Charlottesville community commemorating fifth anniversary, and ongoing impact of August 12
CHARLOTTESVILLE, Va. (WVIR) - The Charlottesville community is finding ways to mark the somber anniversary of August 12, 2017.
“It’s important for the community to come together and to remember, you know, the events from our past, and especially those events that were so traumatic,” UVA professor and community activist Jalane Schmidt said.
The No Unity Without Justice: Student and Community Organizing During the 2017 Summer of Hate at the University of Virginia’s Special Collections Library was set up by students who lived in Charlottesville during the Unite the Right rally.
“The struggle isn’t over, and so the point of this exhibit, I think, and I don’t want to kind of speak for the curators, but the point of the exhibit is to have truth telling by having physical objects,” Schmidt said.
Schmidt helped students put the exhibit together, as she also witnessed the traumatic rallies in 2017. She says it’s important to note it was not just August 12, but the events before and after, too.
“We’re going to hold panel discussions and invite classrooms to come, you know, classes to come in and visit the exhibits so that new students can learn about prior student activism,” Schmidt said. “There are a lot of different commemorative activities that are going on.”
The exhibit at the University is a fraction of what the Charlottesville community is doing to come together to remember what happened and pay respect to those impacted.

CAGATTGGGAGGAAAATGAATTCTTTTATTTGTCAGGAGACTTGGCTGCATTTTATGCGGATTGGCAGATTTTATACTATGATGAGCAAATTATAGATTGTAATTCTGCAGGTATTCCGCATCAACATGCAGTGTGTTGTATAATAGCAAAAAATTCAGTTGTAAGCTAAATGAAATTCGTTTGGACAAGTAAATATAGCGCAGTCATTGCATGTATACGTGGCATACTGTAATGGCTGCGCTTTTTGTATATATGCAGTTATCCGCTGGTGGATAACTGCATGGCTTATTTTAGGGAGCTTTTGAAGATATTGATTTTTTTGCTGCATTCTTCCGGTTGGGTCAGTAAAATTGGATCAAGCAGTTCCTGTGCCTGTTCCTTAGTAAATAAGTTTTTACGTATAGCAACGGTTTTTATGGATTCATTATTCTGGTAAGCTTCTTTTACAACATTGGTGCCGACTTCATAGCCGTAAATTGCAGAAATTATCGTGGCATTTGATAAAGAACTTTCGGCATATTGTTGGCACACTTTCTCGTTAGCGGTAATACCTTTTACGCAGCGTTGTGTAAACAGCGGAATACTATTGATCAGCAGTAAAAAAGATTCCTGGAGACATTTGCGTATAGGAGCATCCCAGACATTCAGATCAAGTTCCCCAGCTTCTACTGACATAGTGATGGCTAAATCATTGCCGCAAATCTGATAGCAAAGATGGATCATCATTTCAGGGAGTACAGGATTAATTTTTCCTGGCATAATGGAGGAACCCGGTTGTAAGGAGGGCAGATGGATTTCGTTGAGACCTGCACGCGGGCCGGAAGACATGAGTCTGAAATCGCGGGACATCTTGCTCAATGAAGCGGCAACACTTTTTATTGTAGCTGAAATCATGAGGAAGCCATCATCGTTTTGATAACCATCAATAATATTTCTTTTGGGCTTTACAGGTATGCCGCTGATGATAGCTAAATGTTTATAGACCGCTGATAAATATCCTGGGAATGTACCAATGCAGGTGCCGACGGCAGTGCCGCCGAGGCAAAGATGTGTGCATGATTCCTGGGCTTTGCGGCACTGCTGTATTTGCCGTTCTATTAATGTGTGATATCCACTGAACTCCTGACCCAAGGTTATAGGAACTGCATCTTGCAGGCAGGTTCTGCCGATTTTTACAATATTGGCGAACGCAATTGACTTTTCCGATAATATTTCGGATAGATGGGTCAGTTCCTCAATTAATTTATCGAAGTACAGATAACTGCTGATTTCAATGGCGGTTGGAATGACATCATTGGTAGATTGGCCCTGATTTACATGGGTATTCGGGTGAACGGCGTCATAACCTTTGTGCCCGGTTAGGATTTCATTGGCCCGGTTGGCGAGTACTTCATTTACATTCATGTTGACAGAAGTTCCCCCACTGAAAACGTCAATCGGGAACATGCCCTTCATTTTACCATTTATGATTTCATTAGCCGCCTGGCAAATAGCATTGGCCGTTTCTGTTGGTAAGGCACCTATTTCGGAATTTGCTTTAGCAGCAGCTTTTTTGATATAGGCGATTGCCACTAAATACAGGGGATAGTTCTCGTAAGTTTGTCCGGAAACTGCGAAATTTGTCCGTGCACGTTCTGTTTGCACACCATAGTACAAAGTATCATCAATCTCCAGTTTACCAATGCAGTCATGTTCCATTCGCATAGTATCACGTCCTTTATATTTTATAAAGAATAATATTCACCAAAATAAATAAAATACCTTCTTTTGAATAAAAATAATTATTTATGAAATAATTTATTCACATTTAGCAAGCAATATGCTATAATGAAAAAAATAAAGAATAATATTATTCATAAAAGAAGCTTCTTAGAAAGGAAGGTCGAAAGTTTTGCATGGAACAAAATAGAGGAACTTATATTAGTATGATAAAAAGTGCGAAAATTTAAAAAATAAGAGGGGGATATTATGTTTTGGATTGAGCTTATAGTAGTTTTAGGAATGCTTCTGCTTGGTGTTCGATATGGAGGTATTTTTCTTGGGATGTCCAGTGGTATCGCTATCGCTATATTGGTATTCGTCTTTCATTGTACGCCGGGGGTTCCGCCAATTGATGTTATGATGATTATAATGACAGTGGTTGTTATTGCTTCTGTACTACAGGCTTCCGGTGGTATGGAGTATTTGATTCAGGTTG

Eze Amos also has an exhibit reflecting what he witnessed during and after the alt-right rally on the Downtown Mall. He has photos on the mall, and also in the Jefferson School African American Heritage Center for the public to view.
Friday, August 12 there will be a “Unite the Light” Walking Vigil of Remembrance at 4:30 at First Baptist Church on West Main street and a “Unite the Light” Interfaith Service at 7:30 pm at Mount Zion First African Baptist Church.
Throughout the weekend on August 12, 13, 14 at IX Park will be the 2nd Annual “Soul of Cville” festival. It’s a “celebration of Black excellence in Central Virginia.” The event is free. The festival programming will include live music, performances, a fashion show and more all from local Black-owned businesses.
While this will be the fifth anniversary, Schmidt says August 12 is something we should constantly reflect on.
“Remembering why it is that we’re still faced with challenges, ongoing challenges of white supremacy, and what it takes to go forward together to redress some of that,” Schmidt said.
Copyright 2022 WVIR. All rights reserved.
Do you have a story idea? Send us your news tip here.